Dafne is the earliest known work that, by modern standards, could be considered an opera.

The story of Apollo falling in love with the eponymous nymph Daphne, Jacopo Peri wrote Dafne for an elite circle of humanists in Florence, the Florentine Camerata, between 1594 and 1597. It was probably first performed in either 1597 or 1598.

An attempt to revive Greek mythology, Peri's work has been lost, despite its popularity and fame in Europe at the time of its publishing.

The libretto for Dafne was written by Ottavio Rinuccini.

R.A. Streatfeild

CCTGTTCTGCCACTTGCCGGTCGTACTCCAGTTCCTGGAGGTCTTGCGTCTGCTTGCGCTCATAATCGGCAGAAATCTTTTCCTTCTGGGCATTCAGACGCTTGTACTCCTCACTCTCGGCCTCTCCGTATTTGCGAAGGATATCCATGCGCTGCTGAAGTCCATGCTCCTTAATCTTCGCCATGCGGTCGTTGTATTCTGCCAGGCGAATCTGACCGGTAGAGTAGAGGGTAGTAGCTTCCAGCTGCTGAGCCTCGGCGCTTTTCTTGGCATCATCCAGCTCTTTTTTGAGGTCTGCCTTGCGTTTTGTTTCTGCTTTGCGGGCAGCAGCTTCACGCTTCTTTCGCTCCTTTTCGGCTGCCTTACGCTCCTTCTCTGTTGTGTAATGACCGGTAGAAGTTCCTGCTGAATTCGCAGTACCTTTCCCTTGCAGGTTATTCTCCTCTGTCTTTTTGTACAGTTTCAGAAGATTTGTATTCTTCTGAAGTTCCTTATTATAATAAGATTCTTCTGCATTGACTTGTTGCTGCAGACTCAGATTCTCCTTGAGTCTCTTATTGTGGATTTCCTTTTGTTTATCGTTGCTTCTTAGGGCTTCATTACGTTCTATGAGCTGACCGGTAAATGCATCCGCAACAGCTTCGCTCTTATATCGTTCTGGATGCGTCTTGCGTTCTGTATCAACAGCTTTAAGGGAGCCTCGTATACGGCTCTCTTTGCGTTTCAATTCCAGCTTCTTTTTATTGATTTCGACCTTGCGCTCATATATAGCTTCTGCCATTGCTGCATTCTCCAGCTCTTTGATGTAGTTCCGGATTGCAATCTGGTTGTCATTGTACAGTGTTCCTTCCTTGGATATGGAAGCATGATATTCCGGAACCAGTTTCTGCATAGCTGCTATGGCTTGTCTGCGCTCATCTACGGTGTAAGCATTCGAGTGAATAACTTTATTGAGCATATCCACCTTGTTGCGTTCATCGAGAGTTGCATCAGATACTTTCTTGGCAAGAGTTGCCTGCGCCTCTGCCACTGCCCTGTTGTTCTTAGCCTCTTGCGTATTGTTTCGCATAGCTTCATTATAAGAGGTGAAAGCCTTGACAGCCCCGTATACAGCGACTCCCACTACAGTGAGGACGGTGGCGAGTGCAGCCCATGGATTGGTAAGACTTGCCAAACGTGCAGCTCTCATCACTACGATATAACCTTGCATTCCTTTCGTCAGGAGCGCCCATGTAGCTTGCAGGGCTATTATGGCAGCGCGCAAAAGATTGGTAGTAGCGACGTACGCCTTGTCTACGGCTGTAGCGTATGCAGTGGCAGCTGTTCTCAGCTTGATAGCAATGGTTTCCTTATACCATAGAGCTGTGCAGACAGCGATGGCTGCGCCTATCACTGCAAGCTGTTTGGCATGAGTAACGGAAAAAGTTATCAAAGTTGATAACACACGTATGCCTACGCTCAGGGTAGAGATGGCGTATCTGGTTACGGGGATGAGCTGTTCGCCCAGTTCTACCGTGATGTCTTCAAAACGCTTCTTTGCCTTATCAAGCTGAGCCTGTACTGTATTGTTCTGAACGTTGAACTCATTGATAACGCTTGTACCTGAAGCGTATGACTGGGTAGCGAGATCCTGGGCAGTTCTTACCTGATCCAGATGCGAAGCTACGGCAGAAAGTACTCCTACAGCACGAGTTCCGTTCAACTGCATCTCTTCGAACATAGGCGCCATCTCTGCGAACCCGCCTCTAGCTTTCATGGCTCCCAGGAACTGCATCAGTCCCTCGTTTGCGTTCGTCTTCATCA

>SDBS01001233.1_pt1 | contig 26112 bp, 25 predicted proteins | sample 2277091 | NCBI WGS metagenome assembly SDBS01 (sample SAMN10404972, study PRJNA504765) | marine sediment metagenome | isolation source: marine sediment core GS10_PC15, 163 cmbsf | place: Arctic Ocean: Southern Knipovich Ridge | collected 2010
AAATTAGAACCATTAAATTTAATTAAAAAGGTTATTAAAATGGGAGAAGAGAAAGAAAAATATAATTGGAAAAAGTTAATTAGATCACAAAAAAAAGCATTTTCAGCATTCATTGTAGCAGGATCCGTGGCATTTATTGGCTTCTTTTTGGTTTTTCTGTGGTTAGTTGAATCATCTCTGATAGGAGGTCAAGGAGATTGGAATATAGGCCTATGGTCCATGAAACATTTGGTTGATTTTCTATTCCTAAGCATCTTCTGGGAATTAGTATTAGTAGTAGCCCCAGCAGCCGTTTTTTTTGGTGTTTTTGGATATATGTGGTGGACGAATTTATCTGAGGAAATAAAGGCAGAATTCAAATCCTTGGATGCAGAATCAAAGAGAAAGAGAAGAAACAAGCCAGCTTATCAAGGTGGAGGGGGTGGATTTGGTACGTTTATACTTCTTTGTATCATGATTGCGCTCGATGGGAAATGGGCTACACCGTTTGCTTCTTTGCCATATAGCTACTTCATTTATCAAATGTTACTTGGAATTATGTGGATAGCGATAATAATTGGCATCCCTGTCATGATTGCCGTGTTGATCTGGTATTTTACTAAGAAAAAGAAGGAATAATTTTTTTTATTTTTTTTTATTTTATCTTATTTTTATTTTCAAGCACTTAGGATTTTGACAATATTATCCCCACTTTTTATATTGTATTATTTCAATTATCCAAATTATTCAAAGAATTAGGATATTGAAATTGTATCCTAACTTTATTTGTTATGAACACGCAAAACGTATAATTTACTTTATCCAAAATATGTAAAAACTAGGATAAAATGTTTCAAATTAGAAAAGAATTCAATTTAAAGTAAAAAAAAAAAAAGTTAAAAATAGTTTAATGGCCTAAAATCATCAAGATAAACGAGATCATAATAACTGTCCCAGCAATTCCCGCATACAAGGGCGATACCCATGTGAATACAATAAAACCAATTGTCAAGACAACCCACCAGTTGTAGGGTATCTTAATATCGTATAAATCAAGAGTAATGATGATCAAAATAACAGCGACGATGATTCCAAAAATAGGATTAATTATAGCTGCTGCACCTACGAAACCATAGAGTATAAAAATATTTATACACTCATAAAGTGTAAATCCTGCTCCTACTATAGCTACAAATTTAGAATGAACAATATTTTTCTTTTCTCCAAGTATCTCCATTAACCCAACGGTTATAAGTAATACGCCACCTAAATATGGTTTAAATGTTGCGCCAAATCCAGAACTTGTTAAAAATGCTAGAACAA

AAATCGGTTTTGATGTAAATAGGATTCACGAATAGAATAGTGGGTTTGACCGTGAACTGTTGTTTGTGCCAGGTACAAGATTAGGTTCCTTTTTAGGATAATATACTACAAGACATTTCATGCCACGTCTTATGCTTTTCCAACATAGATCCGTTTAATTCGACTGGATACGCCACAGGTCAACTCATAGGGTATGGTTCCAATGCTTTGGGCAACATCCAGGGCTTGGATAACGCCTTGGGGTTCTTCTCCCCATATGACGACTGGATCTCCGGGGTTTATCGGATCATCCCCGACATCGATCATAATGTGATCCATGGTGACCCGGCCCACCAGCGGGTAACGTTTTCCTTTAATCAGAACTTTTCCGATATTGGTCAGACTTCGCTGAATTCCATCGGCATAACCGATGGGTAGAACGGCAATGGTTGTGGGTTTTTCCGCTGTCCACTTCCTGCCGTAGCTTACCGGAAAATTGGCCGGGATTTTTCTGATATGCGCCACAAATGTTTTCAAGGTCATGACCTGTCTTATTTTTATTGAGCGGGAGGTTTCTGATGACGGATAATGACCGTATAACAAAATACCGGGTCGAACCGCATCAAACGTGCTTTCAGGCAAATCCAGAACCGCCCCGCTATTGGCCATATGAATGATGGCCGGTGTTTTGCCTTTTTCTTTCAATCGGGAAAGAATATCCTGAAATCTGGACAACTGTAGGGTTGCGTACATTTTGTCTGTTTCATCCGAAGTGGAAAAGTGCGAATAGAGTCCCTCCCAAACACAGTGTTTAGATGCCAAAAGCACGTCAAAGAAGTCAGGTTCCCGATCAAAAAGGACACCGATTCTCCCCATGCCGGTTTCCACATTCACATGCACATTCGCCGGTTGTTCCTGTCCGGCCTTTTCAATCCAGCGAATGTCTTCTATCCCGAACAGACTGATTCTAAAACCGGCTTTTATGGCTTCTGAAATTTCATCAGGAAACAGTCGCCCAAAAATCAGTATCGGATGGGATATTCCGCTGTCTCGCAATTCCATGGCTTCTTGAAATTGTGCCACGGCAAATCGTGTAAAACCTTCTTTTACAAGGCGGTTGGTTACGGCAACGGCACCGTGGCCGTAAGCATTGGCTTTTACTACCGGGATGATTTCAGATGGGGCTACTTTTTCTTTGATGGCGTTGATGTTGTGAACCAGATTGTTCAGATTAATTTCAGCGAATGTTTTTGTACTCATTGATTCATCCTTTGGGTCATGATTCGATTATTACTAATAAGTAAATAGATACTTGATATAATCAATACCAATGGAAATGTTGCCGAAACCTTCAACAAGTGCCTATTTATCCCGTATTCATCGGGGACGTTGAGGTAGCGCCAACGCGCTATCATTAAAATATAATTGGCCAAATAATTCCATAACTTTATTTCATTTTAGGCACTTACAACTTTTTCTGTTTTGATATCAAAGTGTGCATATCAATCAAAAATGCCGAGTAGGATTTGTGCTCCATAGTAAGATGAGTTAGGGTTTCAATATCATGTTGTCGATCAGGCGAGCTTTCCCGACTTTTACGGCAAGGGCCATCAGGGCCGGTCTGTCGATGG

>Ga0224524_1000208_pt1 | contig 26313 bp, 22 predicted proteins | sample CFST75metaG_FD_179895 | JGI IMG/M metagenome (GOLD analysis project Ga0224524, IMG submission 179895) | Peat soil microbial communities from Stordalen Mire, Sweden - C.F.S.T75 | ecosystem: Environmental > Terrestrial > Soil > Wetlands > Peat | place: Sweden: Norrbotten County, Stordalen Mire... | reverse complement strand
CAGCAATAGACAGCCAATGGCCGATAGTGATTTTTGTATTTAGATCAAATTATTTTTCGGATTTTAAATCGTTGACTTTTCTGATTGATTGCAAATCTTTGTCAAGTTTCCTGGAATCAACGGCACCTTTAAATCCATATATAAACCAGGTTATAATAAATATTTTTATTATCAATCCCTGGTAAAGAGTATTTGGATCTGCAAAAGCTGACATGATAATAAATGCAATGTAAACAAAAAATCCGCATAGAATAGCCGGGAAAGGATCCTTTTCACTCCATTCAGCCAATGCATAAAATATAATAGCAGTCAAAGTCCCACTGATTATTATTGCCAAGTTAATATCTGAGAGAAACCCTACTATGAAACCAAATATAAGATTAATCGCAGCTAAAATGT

The foundations of the new art-form rested upon the theory that the drama of the Greeks was throughout declaimed to a musical accompaniment. The reformers, therefore, dismissed spoken dialogue from their drama, and employed in its place a species of free declamation or recitative, which they called musica parlante. The first work in which the new style of composition was used was the 'Dafne' of Jacopo Peri, which was privately performed in 1597. No trace of this work survives, nor of the musical dramas by Emilio del Cavaliere and Vincenzo Galilei to which the closing years of the sixteenth century gave birth. But it is best to regard these privately performed works merely as experiments, and to date the actual foundation of opera from the year 1600, when a public performance of Peri's 'Euridice' was given at Florence in honour of the marriage of Maria de' Medici and Henry IV. of France.

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